This season at the Public has been, intense. White Noise, Ain't No Mo', and Sea Wall/A Life were all thought provoking, but hard to watch. This made Socrates quite refreshing. It was certainly intelligent and thoughtful in it's execution, but it was also a fairly straightforward historical play.

In case you missed it, this play tells the life story of the titular character, Socrates. It's primarily told from the perspective of Plato, one of his students, although Socrates claimed he had none.

The show presents Socrates as a neither a hero nor a villain. In fact it does a thorough job of convincing us he's nothing more than a very intelligent pain in the ass. In every interaction he digs in with more invasive questions until his subject gets so frustrated they lash out.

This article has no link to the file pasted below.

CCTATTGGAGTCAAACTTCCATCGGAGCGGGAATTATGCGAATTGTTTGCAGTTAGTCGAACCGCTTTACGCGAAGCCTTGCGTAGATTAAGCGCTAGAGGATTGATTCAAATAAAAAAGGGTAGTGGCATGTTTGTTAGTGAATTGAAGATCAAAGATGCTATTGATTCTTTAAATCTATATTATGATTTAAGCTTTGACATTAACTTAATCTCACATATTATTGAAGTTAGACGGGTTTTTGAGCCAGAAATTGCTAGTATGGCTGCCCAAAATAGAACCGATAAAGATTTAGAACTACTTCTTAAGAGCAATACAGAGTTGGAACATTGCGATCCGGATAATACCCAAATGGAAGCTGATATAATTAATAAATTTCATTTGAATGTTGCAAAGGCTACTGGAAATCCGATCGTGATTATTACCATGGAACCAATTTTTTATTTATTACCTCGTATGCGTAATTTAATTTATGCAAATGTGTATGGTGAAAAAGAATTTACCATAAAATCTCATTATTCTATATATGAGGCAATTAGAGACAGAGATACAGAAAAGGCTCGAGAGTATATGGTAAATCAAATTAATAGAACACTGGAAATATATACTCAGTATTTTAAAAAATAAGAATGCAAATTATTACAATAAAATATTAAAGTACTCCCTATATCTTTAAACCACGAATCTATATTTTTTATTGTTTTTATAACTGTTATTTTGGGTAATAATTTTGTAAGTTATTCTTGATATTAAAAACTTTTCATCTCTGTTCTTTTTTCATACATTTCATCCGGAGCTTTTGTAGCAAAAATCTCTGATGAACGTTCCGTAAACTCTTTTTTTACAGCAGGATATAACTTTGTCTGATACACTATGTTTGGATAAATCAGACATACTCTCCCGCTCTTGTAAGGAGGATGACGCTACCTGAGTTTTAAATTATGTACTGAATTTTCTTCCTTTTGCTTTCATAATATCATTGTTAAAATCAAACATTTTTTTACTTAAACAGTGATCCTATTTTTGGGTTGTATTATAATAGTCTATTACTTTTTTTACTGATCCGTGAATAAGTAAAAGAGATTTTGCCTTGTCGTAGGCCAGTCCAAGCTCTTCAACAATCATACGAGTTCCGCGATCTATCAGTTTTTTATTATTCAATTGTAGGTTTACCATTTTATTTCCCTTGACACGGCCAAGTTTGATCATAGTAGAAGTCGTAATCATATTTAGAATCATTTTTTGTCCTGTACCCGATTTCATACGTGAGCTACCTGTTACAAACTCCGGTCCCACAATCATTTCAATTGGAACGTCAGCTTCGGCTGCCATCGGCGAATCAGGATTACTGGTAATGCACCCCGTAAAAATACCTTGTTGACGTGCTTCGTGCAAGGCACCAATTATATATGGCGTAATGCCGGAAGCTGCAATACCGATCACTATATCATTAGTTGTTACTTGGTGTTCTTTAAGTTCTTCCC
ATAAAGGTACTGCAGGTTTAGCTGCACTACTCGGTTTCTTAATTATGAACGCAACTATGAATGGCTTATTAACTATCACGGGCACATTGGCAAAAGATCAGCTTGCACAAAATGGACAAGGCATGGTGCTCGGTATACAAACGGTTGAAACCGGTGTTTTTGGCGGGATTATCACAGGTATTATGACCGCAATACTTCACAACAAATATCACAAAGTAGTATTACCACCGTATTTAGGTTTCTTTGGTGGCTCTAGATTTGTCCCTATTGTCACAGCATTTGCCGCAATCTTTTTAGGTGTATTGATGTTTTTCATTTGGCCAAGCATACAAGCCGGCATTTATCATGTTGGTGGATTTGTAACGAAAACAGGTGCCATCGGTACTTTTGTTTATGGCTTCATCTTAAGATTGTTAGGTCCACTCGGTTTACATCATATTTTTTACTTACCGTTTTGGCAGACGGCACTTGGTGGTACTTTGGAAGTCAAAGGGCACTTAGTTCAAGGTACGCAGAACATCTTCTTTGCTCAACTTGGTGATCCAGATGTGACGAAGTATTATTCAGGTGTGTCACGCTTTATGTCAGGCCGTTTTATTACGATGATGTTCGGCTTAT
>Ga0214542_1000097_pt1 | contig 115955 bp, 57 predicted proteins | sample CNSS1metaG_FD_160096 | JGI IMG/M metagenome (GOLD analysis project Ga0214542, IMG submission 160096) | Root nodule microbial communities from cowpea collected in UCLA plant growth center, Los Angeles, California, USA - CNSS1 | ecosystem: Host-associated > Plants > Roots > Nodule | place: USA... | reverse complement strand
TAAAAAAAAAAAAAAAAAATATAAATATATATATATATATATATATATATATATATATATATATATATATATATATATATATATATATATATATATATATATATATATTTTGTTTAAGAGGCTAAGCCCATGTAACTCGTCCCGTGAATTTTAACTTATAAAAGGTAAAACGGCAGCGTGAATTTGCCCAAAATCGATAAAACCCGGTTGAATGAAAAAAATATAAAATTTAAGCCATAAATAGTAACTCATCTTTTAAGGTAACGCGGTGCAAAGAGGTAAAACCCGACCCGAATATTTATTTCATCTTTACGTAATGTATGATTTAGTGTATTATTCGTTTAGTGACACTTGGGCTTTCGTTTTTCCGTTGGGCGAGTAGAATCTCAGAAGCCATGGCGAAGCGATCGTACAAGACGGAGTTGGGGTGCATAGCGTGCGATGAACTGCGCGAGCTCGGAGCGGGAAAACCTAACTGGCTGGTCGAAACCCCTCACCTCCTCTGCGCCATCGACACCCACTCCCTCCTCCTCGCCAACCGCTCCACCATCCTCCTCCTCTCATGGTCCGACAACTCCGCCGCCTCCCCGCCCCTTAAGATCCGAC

It was fascinating to watch, because we've all dealt with someone like this in our lives. A character who is "just asking a question," but is either being intentionally or unintentionally offensive. In fact Socrates reminded me of some of the most difficult engineers I've come across in my career.

While the play is telling us the story of a very difficult man, it manages to pose important questions about the nature of democracy. Many we simply can't answer.

Is the person most fit to lead the same one who gets elected? Why is rhetoric so important in politics but useless when actual skill is necessary? And, does Democracy allow for mobs to act with anonymity?

Much like the questions Socrates asks individuals these are all difficult to answer. The audience is left to ponder these after the show.

Overall I'd definitely recommend Socrates. While it doesn't challenge the audience like some of the other productions, it's enjoyable and provides thought provoking questions with a history lesson.

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